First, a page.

Effect of Parenting Practices on ECDE Learner Achievement in Mathematics Activities in Chwele Zone, Kabuchai Sub-County, Bungoma County, Kenya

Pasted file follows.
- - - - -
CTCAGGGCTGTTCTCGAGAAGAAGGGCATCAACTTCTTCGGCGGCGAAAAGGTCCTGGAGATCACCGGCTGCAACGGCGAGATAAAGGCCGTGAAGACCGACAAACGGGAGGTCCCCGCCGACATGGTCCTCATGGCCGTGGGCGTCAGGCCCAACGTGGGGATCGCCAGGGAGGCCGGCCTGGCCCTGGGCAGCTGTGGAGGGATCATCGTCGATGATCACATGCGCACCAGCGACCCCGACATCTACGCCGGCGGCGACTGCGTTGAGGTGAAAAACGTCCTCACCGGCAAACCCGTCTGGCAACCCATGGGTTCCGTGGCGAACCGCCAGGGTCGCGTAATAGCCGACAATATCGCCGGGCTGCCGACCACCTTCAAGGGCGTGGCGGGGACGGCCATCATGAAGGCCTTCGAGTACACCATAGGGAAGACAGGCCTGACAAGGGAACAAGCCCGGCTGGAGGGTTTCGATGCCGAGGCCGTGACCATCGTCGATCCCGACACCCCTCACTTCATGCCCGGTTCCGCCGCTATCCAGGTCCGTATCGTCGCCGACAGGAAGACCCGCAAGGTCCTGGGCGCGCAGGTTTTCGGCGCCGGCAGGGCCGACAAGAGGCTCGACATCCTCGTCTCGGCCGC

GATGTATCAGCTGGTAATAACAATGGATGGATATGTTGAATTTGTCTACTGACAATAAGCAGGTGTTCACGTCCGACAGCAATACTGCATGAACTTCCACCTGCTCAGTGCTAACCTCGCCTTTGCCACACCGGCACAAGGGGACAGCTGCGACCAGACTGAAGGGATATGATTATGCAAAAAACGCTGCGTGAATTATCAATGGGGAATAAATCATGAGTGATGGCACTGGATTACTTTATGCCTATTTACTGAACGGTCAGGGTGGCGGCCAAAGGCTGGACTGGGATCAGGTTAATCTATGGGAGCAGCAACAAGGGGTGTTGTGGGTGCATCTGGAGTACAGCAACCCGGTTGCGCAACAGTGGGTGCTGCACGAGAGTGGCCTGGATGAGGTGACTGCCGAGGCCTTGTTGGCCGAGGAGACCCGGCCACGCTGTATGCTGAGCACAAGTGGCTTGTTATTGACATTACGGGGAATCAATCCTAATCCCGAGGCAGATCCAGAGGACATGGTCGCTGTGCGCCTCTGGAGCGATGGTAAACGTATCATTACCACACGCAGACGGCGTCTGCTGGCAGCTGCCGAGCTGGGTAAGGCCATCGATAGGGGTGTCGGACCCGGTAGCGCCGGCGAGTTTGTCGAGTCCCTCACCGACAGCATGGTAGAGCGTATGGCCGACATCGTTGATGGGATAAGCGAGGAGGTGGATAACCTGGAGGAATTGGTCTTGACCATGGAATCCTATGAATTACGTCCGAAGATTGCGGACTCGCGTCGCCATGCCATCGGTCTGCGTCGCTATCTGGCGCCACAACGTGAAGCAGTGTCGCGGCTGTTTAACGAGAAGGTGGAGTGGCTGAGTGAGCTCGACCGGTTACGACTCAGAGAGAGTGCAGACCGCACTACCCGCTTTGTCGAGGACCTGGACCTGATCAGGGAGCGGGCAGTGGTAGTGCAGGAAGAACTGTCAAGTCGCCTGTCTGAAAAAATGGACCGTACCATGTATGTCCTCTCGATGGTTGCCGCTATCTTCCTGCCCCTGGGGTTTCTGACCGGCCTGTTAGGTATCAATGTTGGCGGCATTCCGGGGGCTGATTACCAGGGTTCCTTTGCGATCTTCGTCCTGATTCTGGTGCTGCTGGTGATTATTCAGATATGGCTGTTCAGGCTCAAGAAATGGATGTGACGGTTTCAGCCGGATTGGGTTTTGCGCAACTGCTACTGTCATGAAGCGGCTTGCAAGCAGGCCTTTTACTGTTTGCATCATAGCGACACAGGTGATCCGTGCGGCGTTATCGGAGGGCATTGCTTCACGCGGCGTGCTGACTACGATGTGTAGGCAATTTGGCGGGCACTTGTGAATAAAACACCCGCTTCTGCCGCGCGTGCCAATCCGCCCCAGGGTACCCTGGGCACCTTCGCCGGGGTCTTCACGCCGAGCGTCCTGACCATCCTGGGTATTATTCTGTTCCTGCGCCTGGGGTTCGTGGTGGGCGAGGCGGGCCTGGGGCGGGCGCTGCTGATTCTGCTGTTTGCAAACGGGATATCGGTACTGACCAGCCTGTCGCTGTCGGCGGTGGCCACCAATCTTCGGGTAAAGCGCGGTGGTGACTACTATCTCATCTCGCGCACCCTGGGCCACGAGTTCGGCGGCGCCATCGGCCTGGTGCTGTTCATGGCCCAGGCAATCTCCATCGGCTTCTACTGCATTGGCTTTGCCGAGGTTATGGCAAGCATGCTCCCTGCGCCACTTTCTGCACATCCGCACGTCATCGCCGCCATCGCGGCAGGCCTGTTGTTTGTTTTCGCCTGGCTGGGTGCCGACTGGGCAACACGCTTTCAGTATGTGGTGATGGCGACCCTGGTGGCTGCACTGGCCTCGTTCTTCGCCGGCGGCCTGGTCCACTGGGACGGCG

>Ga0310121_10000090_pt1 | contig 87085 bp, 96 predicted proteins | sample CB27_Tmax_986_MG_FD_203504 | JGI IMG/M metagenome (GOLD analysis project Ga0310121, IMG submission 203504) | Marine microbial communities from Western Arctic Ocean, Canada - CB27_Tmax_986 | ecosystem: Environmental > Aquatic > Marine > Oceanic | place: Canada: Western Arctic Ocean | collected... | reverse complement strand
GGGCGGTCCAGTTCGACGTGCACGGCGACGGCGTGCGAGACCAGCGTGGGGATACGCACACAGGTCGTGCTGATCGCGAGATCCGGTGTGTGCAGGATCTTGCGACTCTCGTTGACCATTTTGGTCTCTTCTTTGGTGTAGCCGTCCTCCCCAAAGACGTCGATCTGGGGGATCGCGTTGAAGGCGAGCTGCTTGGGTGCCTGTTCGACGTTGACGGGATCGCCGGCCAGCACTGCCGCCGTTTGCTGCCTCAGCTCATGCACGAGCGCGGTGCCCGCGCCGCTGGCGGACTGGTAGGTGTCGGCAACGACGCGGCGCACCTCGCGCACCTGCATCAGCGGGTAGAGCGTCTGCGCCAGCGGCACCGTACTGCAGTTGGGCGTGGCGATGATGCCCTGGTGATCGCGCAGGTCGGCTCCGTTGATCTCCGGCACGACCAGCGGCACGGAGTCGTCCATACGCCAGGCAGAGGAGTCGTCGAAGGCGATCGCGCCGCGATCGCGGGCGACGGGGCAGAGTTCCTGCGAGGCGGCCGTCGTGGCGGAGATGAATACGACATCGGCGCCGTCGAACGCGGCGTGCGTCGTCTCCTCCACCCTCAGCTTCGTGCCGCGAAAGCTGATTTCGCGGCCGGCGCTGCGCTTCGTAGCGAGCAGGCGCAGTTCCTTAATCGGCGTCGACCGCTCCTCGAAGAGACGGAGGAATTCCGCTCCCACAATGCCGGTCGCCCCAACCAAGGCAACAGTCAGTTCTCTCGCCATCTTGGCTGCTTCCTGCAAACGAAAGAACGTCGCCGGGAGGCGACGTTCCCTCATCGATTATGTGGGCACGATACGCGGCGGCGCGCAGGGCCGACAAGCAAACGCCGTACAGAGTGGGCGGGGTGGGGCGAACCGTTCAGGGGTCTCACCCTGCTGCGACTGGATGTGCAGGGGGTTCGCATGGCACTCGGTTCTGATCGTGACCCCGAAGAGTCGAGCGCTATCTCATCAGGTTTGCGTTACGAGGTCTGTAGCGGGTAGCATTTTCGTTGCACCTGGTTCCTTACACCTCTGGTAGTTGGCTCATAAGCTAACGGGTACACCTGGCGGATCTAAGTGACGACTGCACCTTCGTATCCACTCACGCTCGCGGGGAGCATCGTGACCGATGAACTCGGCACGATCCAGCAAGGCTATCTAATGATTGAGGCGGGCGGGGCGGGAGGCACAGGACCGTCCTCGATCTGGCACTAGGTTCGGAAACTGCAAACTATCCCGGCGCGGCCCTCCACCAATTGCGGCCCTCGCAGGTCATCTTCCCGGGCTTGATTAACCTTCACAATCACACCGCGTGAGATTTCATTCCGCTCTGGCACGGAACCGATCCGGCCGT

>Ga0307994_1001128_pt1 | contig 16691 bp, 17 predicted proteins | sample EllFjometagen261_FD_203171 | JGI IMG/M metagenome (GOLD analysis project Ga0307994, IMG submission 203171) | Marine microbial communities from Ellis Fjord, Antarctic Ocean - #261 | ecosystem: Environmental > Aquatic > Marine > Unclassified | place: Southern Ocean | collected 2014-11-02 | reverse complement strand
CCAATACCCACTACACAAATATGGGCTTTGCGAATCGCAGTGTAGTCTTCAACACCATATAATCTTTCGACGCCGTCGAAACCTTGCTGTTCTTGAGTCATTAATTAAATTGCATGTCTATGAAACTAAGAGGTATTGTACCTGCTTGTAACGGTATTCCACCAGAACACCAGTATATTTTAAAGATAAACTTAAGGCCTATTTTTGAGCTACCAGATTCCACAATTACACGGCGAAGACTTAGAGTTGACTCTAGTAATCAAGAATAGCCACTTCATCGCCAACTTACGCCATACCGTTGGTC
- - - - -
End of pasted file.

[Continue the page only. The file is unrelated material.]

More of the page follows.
Proper parenting practices are instrumental in determining learner achievement in learning outcomes. While appropriate parenting practices enhance learner achievement, inappropriate parenting practices inhibit learner achievement in education. In Chwele zone ECDE centres, most children go to school hungry and unkempt; they hardly avail to school what they are asked for, and mostly thought to blame it on parenting practices. Few studies carried out in the area addressed matters of Free Primary Education (FPE), School Feeding Programs (SFP), and instructional materials versus children’s learning and development. Adequate efforts have not been made to establish the relationship that exists between parenting practices and learner achievement in Mathematical activities. This study examined the effect of parenting practices on learner achievement in Mathematics activities in the Chwele zone, with the purpose of establishing the effect of the provision of basic needs and supportive home conditions by parents on learner achievement in Mathematical activities. The theoretical framework used was derived from Lev Vygotsky’s theory of childhood psychological development. The theory states that parents have a vital role in supporting their children’s learning. The study employed a descriptive survey design to study the population of 27 Early Childhood Development (ECD) teachers in charge and 2097 parents. A convenience sampling technique was used to select a sample of 10 teachers and 150 parents from 10 ECDE centres. Questionnaires and interview schedule tools were administered to teachers and parents, respectively, to collect data. The instruments were formulated from the study’s objectives and given to an expert to check their appropriateness. Descriptive analysis in frequency counts and percentages analysed quantitative data. Content analysis analysed qualitative data, which were presented in frequency tables and graphs. Findings indicated that the majority of parents did not take good care of their children in terms of healthy feeding, appropriate clothing, proper care, and demonstration of active participation in mathematics activities. From interviews, results showed that the only way in which parents involved children in mathematical activities at home was by helping with home chores. The study recommends children’s healthy stimulation to be parents’ paramount endeavour because helping children to develop holistically is necessary for meaningful learning. Parents should also be made aware that proper nutrition and general child care enhance proper brain development, a condition that spurs the learning of mathematics activities.
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